Research has shown how psychological reactance affects individuals’ responses to health promotion messages, but little is known about how family processes might moderate the reactance process. Organ donation is a significant health issue in which the interplay of interpersonal and mediated communication might have life-saving potential. According to psychological reactance theory, people value their ability to choose among alternatives. When a person perceives a threat to that freedom, psychological reactance (i.e., motivation to restore freedom of choice) ensues. The theory proposes that all persuasive messages constitute a potential freedom threat. Although the degree to which a compelling message is perceived as a freedom threat varies among individuals, the magnitude of a freedom threat directly predicts reactance intensity. Reactance, in turn, energises individuals to re-establish their threatened freedoms by maintaining unfavourable attitudes toward the advocacy or forming intentions to act contrary to the advocated behaviour in the future.

All these factors are essential in playing the role behind how communication is vital in organ donation decision-making.

References

  1. Hyde MK, White KM. Disclosing donation decisions: the role of organ donor prototypes in an extended theory of planned behaviour. Health Education Research. 2009 Dec 1;24(6):1080-92.
  2. Smith SW, Kopfman JE, Lindsey LL, Yoo J, Morrison K. Encouraging family discussion on the decision to donate organs: The role of the willingness to communicate scale. Health Communication. 2004 Jul 1;16(3):333-46.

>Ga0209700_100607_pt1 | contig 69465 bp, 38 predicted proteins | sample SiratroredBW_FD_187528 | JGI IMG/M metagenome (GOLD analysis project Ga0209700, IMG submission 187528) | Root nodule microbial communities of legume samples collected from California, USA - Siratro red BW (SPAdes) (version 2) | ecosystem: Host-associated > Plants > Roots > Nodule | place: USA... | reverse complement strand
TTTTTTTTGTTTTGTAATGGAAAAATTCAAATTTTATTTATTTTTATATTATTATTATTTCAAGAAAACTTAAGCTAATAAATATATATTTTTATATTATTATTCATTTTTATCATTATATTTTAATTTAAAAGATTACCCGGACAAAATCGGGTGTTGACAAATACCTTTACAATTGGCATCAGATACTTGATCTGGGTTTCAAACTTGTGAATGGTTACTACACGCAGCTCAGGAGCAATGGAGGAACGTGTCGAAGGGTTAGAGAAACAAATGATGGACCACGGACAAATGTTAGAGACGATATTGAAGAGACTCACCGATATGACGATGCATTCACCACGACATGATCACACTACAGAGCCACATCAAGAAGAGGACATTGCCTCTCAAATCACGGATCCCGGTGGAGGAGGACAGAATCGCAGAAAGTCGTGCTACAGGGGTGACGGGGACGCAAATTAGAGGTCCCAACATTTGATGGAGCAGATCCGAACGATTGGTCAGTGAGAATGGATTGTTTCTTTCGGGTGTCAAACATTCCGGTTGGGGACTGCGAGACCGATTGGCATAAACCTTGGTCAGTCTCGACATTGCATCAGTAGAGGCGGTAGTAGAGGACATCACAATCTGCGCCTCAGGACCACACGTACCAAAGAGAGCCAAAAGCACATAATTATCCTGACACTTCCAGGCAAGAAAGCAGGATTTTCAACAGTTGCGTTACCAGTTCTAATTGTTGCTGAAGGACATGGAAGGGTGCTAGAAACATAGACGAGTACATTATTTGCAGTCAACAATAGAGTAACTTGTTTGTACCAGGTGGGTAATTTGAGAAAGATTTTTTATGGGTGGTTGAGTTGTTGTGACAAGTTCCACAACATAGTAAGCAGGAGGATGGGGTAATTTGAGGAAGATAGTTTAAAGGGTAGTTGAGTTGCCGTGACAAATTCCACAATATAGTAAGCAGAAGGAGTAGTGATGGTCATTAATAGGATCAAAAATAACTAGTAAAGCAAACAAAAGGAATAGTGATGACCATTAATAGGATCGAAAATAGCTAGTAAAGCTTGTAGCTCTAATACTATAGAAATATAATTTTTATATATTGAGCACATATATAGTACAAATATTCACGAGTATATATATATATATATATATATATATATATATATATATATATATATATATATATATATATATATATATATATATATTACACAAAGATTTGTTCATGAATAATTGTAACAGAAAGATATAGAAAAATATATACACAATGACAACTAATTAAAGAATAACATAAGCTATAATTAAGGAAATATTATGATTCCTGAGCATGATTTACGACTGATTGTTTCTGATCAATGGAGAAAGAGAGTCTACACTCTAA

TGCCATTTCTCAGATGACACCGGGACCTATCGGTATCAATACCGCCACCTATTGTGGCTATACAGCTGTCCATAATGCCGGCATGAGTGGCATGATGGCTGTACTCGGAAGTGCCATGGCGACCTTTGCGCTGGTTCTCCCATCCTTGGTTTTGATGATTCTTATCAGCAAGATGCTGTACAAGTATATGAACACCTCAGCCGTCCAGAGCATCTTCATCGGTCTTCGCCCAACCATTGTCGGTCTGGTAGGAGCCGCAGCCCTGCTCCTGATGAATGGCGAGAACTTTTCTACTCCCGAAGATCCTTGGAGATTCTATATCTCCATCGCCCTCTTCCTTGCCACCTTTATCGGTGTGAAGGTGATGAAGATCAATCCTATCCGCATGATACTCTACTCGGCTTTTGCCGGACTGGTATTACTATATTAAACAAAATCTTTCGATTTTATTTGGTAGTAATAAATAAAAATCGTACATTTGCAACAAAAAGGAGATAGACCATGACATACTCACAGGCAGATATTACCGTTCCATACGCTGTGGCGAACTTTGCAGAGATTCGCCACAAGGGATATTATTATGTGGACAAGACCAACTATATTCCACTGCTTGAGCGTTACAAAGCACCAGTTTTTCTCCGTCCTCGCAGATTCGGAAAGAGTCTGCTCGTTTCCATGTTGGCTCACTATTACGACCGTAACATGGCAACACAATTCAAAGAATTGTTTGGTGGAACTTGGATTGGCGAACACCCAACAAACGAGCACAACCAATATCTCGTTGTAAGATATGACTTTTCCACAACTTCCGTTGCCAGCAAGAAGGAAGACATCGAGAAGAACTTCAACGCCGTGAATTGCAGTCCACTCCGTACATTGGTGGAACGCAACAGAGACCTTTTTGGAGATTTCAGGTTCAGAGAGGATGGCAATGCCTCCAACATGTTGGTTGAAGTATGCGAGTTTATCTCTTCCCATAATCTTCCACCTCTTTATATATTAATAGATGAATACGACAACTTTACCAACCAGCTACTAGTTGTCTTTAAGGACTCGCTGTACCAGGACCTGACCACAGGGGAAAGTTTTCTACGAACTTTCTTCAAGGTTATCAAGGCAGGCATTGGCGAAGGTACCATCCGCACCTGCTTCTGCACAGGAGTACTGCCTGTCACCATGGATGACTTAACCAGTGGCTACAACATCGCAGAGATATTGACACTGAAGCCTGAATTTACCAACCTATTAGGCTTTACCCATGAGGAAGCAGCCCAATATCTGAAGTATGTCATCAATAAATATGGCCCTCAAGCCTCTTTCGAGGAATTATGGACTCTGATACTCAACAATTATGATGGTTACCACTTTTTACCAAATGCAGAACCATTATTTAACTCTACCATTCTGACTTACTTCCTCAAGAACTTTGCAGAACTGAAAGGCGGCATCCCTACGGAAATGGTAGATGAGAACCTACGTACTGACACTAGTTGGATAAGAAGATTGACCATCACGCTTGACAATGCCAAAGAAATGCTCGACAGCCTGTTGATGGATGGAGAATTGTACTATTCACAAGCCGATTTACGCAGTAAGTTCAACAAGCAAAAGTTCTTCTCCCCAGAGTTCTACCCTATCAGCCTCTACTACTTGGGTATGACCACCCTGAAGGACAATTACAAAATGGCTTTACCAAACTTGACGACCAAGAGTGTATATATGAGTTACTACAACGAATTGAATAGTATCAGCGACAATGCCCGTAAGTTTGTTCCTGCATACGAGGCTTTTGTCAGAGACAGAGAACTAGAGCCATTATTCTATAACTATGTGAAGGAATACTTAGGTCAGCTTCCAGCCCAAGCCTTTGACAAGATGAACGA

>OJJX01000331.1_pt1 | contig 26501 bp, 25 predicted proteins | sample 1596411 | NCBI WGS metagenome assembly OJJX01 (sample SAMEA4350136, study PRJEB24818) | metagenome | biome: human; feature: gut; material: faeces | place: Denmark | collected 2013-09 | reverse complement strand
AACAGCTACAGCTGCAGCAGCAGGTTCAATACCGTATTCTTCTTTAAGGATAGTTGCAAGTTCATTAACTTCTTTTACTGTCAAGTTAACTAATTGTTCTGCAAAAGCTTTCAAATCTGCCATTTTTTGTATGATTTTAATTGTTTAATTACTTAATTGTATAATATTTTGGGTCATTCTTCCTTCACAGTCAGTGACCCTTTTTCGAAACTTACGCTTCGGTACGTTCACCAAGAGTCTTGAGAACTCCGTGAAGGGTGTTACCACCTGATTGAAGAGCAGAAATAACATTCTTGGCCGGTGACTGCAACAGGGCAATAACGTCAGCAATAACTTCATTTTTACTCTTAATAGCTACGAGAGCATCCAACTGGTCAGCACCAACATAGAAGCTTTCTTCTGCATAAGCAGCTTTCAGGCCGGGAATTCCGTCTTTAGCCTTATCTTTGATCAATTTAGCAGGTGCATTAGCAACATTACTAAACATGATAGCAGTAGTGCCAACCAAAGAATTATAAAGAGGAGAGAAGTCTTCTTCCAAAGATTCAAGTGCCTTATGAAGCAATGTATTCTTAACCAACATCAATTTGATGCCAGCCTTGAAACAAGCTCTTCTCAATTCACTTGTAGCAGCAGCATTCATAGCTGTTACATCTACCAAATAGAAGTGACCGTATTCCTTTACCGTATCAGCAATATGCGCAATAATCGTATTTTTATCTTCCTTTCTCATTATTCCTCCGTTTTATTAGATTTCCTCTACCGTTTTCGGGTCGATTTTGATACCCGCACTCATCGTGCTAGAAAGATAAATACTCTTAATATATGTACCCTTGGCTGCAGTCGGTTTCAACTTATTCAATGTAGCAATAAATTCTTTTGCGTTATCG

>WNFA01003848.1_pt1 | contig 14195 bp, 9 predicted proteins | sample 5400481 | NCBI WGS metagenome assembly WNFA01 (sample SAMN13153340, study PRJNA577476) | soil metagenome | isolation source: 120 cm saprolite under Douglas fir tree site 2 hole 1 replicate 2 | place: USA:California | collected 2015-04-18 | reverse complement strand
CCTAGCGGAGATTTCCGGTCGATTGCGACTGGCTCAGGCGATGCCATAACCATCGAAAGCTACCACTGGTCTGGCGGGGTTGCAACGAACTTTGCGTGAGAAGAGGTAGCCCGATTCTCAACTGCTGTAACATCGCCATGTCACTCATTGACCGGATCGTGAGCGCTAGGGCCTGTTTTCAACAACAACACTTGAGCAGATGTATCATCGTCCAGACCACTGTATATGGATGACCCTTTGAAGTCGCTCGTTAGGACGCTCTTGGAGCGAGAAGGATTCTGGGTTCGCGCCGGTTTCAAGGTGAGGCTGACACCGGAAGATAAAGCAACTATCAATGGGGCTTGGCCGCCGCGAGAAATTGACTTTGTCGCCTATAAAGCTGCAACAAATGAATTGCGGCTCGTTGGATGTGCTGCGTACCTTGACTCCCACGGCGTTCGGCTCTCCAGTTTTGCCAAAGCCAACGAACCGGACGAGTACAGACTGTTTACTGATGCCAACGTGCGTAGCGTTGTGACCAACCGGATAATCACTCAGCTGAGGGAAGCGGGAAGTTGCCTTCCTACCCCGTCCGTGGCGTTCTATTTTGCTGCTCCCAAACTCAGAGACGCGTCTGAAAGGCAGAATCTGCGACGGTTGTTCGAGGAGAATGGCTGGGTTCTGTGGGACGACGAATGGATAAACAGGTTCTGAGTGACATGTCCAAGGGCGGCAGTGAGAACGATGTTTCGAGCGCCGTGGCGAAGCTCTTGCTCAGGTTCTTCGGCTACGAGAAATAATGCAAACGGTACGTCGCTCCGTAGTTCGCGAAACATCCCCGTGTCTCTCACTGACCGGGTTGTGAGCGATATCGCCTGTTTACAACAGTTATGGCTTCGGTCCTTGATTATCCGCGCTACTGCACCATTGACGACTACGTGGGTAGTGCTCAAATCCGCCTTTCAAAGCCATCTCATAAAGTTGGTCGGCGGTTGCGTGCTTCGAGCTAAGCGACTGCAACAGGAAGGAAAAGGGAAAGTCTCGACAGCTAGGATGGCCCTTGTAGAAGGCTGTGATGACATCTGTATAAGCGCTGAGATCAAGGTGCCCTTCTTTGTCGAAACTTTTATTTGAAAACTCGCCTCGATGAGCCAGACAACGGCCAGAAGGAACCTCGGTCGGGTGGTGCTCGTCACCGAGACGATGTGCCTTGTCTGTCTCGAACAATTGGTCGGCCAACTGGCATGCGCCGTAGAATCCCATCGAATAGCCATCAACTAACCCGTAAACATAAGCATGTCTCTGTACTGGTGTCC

3. Morse CR, Afifi WA, Morgan SE, Stephenson MT, Reichert T, Harrison TR, Long SD. Religiosity, Anxiety, and Discussions About Organ Donation: Understanding a Complex System of Associations. Health Communication. 2009 Mar 10;24(2):156-64.
  4. Afifi WA, Morgan SE, Stephenson MT, Morse C, Harrison T, Reichert T, Long SD. Examining the decision to talk with family about organ donation: Applying the theory of motivated information management. Communication Monographs. 2006 Jun 1;73(2):188-215.
  5. Scott AM, Quick BL. Family communication patterns moderate the relationship between psychological reactance and willingness to talk about organ donation. Health Communication. 2012 Oct 1;27(7):702-11.

Dr. Chandrima Chatterjee is a dental surgeon and currently a postgraduate student, pursuing Master of Public Health (Global Health) at Prasanna School of Public Health, Manipal Academy of Higher Education (MAHE), Manipal, India.

Bhagyashree Dutta is a physiotherapist currently a postgraduate student, pursuing Master of Public Health (Health Policy) at Prasanna School of Public Health, Manipal Academy of Higher Education (MAHE), Manipal, India.

Dr. Anamika Roy is a dental surgeon and currently a postgraduate student, pursuing Master of Public Health (Health Policy) at Prasanna School of Public Health, Manipal Academy of Higher Education (MAHE), Manipal, India.